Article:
• France's news in English
Labour law protests
Paris: 2,500 police on alert for new labour law protest
Police carry out bag checks at Thursday's protest. Photo: AFP

Paris: 2,500 police on alert for new labour law protest

Oliver Gee · 28 Jun 2016, 10:01

Published: 28 Jun 2016 10:01 GMT+02:00

Facebook Twitter Google+ reddit
The demonstration will see protesters march from Bastille to the Place d'Italie in the 13th arrondissement from 2pm, and comes on the same day that the Senate is set to vote on a hugely controversial labour bill.
Police will be taking no chances after a previous anti-labour reform demonstration turned violent earlier this month, leaving 29 police officers injured and a children's hospital vandalizing as rioters went on a rampage.
Some 2,500 police officers will be on hand to monitor Tuesday's protest, with extra officers to be stationed outside the Pitié-Salpétrière hospital which is along the demo route. 
Paris kids hospital hit as French rioters go on rampageScenes from a demo earlier this month. Photo: AFP
Protesters staged a much calmer demonstration on Thursday, which police confined to a small loop near Bastille that was under extreme police supervision. Although police did arrest around 100 people for carrying objects that could be used as missiles.

Tuesday's protesters will have to go through police frisks and bag checks before entering the demo, as they did last week.  
Unions are protesting a series of deeply-unpopular labour market reforms which Prime Minister Manuel Valls had to force through parliament in May to avoid a vote, even after significantly watering down the bill.
The government's disputed labour reforms have seen protests across France since March, with many descending into violence, notably in Paris and the western cities of Nantes and Rennes.
A recent survey found that two in three French people are opposed to the labour bill, which essentially will make it easier for companies to fire and hire workers.
And if the last protest was anything to go by, demonstrators won't be giving up anytime soon.
Story continues below…
"We won't stop until they understand," one marcher told The Local on Thursday. "We are determined and mobilized."  
While the government believes the new reforms will help create jobs, opponents believe the loosening of France's notoriously rigid labour code will lead to greater job insecurity.
However for many, the protests have not only been about the labour reforms but capitalism in general and the growing inequality between the rich and the poor.
Facebook Twitter Google+ reddit

Your comments about this article

Today's headlines
France poised to send bulldozers into Calais Jungle
Photo: AFP

As hundreds of migrants leave, the bulldozers are set to tear down the sprawling Calais shanty town on Tuesday.

UK to spend €40 million on securing Calais border
Photo: AFP

Britain spending big on security in Calais.

Millionaire Riviera hotel boss kidnapped in broad daylight
The city of Nice where the millionaire was bundled into a car infront of shocked onlookers. Photo: AFP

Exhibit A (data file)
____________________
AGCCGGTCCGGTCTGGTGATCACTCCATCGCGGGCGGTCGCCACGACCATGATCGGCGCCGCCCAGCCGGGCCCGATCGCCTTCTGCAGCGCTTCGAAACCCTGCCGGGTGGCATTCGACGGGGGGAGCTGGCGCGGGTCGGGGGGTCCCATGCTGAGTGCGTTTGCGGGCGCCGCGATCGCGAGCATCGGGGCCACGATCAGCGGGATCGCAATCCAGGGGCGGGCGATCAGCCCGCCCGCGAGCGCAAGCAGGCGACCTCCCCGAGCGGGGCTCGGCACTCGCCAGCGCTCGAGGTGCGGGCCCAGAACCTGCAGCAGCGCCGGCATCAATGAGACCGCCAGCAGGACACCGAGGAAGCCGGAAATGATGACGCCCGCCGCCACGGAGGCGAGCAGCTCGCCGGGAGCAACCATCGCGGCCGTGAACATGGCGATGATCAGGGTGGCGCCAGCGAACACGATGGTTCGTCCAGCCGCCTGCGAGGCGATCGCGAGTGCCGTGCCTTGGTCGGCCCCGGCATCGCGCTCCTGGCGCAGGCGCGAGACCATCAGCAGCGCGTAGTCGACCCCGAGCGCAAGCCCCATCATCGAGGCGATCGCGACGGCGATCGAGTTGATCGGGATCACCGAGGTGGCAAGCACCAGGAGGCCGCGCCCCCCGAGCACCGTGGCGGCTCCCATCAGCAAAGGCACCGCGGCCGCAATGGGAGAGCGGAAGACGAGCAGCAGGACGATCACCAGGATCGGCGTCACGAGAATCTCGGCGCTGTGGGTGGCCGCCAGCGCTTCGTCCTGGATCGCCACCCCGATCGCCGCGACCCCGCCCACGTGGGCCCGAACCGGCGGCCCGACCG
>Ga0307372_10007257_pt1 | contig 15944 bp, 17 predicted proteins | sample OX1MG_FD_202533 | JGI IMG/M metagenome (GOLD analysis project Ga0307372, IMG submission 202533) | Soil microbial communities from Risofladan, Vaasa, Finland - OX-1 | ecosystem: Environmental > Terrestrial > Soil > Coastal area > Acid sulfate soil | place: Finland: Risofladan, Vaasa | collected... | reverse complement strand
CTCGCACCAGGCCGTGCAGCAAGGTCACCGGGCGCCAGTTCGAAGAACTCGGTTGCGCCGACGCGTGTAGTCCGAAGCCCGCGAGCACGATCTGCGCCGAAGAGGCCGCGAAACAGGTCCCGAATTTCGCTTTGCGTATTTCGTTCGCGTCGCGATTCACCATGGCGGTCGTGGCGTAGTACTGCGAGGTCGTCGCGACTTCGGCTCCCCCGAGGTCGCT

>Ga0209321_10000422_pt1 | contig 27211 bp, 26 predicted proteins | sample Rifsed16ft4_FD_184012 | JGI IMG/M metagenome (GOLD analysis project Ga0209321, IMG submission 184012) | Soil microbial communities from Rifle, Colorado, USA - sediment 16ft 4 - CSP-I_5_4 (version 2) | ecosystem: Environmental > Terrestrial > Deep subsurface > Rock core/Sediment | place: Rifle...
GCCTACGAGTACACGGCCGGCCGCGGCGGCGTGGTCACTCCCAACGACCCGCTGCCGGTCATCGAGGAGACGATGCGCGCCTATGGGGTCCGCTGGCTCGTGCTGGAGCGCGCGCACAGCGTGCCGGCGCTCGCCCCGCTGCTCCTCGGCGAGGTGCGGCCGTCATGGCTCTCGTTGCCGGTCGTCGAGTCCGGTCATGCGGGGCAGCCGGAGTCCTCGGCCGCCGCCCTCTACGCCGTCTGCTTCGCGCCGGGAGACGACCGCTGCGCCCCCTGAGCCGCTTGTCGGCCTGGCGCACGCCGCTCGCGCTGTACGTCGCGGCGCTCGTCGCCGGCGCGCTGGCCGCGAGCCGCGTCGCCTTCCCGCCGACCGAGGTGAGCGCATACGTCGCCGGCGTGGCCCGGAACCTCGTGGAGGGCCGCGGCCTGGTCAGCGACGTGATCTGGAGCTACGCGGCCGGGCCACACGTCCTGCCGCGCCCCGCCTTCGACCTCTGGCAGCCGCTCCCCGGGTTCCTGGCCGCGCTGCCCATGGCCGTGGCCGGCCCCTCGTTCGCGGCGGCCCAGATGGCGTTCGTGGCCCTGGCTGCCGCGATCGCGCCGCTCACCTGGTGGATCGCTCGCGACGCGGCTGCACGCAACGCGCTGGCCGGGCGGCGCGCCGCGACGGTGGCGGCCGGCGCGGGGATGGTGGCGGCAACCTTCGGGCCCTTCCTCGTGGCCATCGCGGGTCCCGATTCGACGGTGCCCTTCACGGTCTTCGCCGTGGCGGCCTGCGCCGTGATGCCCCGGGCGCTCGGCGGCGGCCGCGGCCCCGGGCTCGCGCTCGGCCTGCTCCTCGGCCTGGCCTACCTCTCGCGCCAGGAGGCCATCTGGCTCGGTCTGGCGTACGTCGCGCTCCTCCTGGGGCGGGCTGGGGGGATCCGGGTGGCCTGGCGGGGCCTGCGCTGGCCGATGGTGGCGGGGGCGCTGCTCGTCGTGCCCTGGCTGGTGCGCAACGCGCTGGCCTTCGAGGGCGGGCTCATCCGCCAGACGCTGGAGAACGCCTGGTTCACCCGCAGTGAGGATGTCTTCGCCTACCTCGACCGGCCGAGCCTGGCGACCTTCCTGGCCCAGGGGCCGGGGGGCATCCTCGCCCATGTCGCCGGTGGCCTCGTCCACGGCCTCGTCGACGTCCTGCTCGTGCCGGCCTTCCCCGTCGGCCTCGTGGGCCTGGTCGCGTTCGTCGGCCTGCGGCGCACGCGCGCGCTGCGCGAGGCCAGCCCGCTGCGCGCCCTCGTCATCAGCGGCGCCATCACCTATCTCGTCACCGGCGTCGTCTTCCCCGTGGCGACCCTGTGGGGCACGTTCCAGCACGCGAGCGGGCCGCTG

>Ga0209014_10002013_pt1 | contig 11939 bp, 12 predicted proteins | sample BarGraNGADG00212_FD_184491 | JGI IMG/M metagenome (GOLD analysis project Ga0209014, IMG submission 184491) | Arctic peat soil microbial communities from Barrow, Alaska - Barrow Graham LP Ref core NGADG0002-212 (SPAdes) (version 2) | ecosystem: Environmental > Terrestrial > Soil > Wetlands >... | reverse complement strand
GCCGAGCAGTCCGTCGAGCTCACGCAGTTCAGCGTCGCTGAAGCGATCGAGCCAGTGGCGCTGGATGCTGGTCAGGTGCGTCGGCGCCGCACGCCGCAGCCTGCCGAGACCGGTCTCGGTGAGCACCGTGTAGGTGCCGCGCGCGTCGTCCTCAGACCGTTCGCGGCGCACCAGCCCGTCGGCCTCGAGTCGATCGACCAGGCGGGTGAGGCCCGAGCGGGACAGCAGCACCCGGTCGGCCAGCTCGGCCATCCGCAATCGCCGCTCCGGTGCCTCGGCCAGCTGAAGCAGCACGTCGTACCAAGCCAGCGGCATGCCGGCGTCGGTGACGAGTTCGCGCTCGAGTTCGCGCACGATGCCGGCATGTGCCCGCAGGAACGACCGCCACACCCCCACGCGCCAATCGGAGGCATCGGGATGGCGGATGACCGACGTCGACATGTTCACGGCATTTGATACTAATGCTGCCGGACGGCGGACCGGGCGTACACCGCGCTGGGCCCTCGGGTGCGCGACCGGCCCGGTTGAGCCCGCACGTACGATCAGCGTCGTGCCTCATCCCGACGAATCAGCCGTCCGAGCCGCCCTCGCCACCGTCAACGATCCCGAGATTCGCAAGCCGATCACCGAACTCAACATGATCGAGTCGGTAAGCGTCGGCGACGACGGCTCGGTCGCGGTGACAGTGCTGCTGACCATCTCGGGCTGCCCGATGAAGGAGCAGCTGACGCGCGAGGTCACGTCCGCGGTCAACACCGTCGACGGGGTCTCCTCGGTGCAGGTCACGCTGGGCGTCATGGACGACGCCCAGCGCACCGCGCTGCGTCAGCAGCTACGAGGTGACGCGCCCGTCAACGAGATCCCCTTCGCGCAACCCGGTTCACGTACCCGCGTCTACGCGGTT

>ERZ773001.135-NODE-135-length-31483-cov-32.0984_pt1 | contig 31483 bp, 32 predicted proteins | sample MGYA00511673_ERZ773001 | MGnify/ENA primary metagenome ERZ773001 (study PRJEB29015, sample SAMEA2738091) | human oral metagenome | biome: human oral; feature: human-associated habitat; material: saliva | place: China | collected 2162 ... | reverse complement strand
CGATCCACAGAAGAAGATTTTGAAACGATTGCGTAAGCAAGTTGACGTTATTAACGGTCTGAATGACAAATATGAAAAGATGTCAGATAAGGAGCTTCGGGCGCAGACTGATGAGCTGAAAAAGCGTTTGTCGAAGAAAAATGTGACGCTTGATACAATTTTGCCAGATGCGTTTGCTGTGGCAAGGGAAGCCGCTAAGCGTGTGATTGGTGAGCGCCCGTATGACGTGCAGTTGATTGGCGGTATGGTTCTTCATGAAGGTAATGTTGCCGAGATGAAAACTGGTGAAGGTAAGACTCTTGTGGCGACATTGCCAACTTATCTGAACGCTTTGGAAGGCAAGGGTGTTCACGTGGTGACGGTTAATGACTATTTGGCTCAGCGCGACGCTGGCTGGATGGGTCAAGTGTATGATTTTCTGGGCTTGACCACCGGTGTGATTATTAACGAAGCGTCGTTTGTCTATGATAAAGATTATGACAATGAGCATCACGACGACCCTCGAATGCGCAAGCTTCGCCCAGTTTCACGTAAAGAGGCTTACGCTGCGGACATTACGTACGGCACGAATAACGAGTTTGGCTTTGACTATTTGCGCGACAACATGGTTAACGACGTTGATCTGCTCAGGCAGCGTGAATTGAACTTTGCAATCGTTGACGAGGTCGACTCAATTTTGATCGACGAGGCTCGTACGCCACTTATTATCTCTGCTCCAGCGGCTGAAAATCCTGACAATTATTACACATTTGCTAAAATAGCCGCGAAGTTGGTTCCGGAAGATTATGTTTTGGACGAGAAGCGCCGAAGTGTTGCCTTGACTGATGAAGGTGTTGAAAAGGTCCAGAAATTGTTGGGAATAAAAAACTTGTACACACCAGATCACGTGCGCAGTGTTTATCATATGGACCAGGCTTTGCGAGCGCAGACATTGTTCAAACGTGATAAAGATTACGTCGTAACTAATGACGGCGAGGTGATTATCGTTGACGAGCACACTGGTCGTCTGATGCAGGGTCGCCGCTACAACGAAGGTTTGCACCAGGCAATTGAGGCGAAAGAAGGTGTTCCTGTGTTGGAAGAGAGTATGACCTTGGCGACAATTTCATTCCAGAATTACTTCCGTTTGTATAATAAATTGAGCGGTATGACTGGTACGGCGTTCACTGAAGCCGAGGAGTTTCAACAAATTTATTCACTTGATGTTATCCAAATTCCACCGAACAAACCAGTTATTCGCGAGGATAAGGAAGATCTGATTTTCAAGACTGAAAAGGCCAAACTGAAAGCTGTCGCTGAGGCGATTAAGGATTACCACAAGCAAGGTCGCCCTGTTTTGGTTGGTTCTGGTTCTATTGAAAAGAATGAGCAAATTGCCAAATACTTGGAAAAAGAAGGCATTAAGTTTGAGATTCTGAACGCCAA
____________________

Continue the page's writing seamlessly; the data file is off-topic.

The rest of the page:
The millionaire head of a luxury hotel in the French Riviera resort of Cannes was kidnapped in front of shocked onlookers in the middle of the day on Monday.

Where exactly in France are Calais migrants being sent?
Photo: AFP

Here's where the 8,000 migrants in Calais are heading.

The annoying questions only a half French, half British person can answer
Photo: Beery/Flickr/AFP

Being half French, half British is means you get asked a lot of questions (and some of them can be a little annoying.)

Migrants bussed out of Calais Jungle to all corners of France
All photos: AFP

Hundreds of migrants are being bussed across France on Monday ahead of the demolition of the Jungle camp.

The must-see French films of the millennium - Part One
A Prophet. Photo: YouTube Screengrab

Looking for something to watch?

The must-see French films of the millennium - Part Two
Rust and Bone. Photo: YouTube Screengrab

The newest French films you need to see before you die (or alternatively when you get some spare time).

Election Watch
Presidential hopeful reckons a pain au chocolat is 10 cents

So France happily takes the pastry out of him.

French ministry of defence officials die in plane crash
Screengrab: eddydeg/Twitter

The French Ministry of Defence officials were killed on Monday when a light aircraft went down on the island of Malta.

The annoying questions only a half French, half Brit can answer
Sponsored Article
Last chance to vote absentee in the US elections
Forget Brangelina's chateau - here are nine others you've got to see
The must-see French films of the millennium - Part One
How life for expats in France has changed over the years
Why Toulouse is THE place to be in France right now
Video: New homage to Paris shows the 'real side' of city
The 'most dangerous' animals you can find in France
Swap London fogs for Paris frogs: France woos the Brits
Anger after presenter kisses woman's breasts on live TV
Is France finally set for a cold winter this year?
IN PICS: The story of the 'ghost Metro stations' of Paris
How to make France's 'most-loved' dish: Magret de Canard
Welcome to the flipside: 'I'm not living the dream in France'
Do the French really still eat frogs' legs?
French 'delicacies' foreigners really find hard to stomach
French are the 'world's most pessimistic' about the future
Why the French should not be gloomy about the future
This is the most useful French lesson you will ever have. How to get angry
Why is there a giant clitoris in a field in southern France?
French pastry wars: Pain au chocolat versus chocolatine
Countdown: The ten dishes the French love the most
Expats or immigrants in France: Is there a difference?
How the French reinvented dozens of English words
jobs available